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Wildlife in Chile: Where to see a Huemul

The South Andean Deer or huemul (pronounced way-mool) is a true icon of Chilean fauna, appearing alongside the condor on Chile’s official coat of arms. Yet it is also endangered and threatened with extinction, with around 15,000 individuals left in the wilds of Chilean and Argentinean Patagonia. This week however, there was a small ray of hope for the gentle huemul, as a new study from Cambridge University reported an increase in the huemul population of Chile’s Bernardo O’Higgins’ National Park. To celebrate this small step forward for our hoofed friends, we’re taking a look at where to spot a huemul in Chile!


What is a huemul?

The huemul is a deer that is known for its unusually large pointy ears. The huemul is native to Chilean and Argentinean Patagonia, and was once found as far north as Rancagua but now exists only much further south in scattered, isolated groups. It prefers to live in rocky areas and highland forests in the Andes mountains, for which it is well adapted with short legs and a stocky build. If you see a large deer in the south of Chile it’s likely to be a huemul, since the only other deer in the region is the tiny pudu, which is immediately recognisable for its diminutive size.

Where can you see a huemul in Chile?

Torres del Paine National Park
Although Torres del Paine National Park does not top the list in terms of the largest population of huemuls within Chile, it remains one of huemul in torres del painethe places where they are most frequently sighted as it is one of the most visited National Parks in the country. Torres del Paine is popular with backcountry hikers and multi-day trekkers and has a well established network of lodges and campsites for visitors as well as acclaimed trails like the W Trek and Paine Circuit. As such, it is possible, though not exactly common, to come across one of the park’s estimated 20 individuals, especially in the more remote areas of the Paine Circuit.
Bernardo O’Higgins National Park
The Bernardo O’Higgins National park is the largest and most remote national park in Chile and is located in Chilean Patagonia along its border with Argentina. It is here that Chile’s National Forestry Service (CONAF) and their partner organisations have seen recent success in raising huemul numbers, through a conservation initiative launched in 2002. The removal of illegal cattle grazing, which reduces the huemuls’ feeding grounds and brings them into contact with new diseases, was the key to stopping the huemuls' decline. From a falling population of 38 deer in 2002, the current population is now estimated at 77, so you’ve now got more chances than ever of spotting one.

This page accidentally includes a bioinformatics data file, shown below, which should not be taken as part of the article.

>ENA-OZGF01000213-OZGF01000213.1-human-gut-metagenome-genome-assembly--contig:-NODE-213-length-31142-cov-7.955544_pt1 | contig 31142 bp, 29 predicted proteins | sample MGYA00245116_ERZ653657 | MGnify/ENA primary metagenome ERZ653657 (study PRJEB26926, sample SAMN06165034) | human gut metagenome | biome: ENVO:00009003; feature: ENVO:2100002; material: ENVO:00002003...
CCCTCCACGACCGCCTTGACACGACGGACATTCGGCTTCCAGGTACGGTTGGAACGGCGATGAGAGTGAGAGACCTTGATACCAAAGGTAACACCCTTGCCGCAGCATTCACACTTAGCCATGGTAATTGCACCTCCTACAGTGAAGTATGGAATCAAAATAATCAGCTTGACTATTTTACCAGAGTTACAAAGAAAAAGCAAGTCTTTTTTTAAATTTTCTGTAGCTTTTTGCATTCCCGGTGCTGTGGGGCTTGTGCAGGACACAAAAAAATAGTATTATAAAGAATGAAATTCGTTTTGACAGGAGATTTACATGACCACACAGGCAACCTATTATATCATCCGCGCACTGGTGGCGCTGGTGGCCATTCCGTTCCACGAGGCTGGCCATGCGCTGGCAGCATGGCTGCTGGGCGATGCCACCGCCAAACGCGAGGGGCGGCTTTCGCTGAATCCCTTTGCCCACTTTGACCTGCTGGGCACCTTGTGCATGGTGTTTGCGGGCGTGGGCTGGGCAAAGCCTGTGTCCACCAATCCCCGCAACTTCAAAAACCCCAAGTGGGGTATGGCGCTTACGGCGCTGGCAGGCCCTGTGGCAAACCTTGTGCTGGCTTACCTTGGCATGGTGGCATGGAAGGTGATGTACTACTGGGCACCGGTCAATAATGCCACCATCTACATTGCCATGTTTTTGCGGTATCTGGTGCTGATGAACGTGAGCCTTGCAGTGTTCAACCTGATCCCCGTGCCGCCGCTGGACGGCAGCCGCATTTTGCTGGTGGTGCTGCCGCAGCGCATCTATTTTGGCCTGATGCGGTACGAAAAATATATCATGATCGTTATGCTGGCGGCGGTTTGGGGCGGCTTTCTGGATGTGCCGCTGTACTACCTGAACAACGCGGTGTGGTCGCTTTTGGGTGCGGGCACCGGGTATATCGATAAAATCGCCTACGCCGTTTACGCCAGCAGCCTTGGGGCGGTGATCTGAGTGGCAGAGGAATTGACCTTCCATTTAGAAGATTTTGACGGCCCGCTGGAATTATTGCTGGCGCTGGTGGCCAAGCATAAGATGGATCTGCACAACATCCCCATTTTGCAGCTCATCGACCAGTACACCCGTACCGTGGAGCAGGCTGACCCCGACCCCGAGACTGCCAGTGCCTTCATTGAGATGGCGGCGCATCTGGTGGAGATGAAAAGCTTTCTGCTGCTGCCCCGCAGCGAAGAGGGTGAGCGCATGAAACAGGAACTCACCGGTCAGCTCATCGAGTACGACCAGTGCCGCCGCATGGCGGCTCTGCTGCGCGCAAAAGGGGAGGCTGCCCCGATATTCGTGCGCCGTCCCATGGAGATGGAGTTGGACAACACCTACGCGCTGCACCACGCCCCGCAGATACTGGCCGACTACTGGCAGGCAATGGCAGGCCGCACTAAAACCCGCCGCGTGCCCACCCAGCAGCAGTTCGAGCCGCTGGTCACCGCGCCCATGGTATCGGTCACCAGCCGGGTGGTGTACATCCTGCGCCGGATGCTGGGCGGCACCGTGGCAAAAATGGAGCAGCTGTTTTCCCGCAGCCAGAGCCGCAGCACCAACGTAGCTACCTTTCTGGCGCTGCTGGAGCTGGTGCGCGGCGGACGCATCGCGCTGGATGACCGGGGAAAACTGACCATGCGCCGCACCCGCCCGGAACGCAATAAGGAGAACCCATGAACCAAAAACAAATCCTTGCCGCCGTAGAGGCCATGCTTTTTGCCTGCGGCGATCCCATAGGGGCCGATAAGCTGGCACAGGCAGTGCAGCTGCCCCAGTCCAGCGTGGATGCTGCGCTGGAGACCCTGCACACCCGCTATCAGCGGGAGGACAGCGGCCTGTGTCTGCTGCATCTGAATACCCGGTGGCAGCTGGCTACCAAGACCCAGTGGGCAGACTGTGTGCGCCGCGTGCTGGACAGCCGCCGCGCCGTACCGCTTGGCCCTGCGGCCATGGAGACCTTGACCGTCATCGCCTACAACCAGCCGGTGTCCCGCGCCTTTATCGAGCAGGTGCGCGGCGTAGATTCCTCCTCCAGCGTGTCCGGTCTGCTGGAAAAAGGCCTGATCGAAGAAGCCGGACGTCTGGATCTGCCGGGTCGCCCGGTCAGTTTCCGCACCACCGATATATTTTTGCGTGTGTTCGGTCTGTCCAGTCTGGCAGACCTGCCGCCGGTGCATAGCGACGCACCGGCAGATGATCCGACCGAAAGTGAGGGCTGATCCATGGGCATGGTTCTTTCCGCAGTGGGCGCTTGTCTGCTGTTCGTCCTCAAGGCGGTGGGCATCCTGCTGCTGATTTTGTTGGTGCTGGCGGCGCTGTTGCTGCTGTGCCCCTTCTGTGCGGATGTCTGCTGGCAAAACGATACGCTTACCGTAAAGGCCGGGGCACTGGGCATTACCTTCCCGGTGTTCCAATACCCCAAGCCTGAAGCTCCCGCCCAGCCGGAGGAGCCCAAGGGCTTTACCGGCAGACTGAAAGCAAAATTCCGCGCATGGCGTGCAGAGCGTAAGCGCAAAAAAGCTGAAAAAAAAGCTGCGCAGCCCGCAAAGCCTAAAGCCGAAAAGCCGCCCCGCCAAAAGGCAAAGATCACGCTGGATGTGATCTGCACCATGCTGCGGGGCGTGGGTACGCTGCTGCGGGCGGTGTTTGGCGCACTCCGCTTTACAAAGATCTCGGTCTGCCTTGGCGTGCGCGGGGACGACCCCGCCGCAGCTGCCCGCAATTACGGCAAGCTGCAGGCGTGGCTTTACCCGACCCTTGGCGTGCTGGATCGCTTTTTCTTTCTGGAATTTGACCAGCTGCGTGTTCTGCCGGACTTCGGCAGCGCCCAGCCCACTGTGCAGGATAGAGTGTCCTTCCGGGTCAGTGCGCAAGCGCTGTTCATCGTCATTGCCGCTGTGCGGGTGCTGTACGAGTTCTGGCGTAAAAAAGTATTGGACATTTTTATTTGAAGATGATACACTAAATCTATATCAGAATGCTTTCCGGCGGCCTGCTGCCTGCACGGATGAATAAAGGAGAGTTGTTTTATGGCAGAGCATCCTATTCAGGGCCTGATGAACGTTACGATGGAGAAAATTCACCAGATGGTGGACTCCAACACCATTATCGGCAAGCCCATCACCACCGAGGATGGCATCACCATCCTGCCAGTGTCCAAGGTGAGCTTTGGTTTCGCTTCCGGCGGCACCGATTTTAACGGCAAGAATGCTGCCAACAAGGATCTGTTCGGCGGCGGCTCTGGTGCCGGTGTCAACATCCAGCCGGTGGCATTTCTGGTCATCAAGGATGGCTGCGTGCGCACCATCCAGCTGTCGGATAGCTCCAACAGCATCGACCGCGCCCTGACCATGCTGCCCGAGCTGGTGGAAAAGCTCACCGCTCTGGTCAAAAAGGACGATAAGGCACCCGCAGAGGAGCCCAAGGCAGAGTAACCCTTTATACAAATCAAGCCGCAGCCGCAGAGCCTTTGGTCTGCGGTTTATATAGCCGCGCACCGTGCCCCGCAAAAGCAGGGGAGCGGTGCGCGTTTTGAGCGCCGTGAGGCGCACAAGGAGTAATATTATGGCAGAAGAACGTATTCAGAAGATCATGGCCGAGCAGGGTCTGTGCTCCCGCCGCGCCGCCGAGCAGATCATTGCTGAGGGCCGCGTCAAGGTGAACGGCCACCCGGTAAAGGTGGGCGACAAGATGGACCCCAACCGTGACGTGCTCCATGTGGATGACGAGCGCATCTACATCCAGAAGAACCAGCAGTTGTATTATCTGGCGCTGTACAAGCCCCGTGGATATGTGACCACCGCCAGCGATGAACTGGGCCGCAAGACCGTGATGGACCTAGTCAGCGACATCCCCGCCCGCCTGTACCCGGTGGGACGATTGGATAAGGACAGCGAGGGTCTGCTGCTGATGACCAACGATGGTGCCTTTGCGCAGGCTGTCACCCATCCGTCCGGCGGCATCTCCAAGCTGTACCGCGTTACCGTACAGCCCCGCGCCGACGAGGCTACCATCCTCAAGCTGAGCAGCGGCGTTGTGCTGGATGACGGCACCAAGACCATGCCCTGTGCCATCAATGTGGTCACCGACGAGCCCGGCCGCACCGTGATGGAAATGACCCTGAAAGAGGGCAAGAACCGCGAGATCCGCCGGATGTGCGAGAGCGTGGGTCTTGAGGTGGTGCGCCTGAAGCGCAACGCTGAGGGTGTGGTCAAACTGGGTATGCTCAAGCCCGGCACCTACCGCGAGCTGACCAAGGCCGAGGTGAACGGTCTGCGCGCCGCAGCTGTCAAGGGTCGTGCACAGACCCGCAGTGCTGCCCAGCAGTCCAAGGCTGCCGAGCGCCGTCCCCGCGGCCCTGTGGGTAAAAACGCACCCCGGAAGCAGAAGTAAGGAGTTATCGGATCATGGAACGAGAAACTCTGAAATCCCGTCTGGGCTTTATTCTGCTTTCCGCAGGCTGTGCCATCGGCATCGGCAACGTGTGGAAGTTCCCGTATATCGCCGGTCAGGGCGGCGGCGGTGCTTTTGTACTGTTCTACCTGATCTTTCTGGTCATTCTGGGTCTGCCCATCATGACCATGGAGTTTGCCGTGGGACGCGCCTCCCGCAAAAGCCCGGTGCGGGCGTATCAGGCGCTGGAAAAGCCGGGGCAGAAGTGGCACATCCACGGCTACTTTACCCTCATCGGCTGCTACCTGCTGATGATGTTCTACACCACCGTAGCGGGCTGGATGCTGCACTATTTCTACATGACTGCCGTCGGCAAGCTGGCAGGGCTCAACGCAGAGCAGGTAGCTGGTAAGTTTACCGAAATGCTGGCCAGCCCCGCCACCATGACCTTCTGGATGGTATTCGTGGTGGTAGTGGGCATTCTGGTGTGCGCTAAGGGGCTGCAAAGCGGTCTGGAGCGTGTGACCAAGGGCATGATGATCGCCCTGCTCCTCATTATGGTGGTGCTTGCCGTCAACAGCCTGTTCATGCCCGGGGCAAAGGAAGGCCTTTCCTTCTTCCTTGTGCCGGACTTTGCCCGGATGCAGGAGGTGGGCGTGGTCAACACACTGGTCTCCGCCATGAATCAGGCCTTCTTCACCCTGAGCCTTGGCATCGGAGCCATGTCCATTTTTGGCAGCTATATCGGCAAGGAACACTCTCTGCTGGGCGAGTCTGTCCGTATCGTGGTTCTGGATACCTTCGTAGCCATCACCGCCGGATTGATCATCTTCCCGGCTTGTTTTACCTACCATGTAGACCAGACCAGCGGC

Los Huemules de Niblinto National Reserve
This nature reserve located in the BioBio region of Chile was created especially to protect the last remaining group of huemuls in the central part of the country. It is located near to Chile’s newest UNESCO World Biosphere Reserve, the corridor in between Nevados de Chillán and the La Laja Lagoon. This new corridor reserve was created in order to provide a safe passage for the most northly population of huemuls to interact and interbreed with isolated groups further south and so maintain a healthy and genetically varied population in Chile. 

How to track a huemul

Even if you go to areas where there are remaining huemul populations in Chile, your chances of happening across one are still pretty slim, huemulsespecially as they spend their time actively avoiding humans. It is much more likely that you’ll see signs of huemul activity rather than the deer itself, so here’s what to look out for:
  • Droppings: Huemul droppings appear as small bullet-shaped pellets gathered together in piles or clumps. They can be confused with rabbit droppings, but these tend to be much smaller.
  • Footprints: Huemul tracks show two toes in an upside-down heart shape. Since there is often some crossover between huemul and guanaco territory, bear in mind that huemul tracks tend to have sharper edges since they walk on hooves whereas the guanaco walks on soft footpads.
  • Bark rubbing: Trees showing signs of rubbed bark may indicate that a male huemul has been rubbing the velvet from his antlers in the area.
  • Deer lays: Large areas of flattened grass can also be a sign that a huemul has been resting nearby.
We can’t guarantee you’ll see a huemul on our Patagonia Wildlife Safari in Torres del Paine National Park, but you might just get lucky! 
Check out the comments section below for reader recommendations on where to spot a huemul in Chile or to add your own top tips!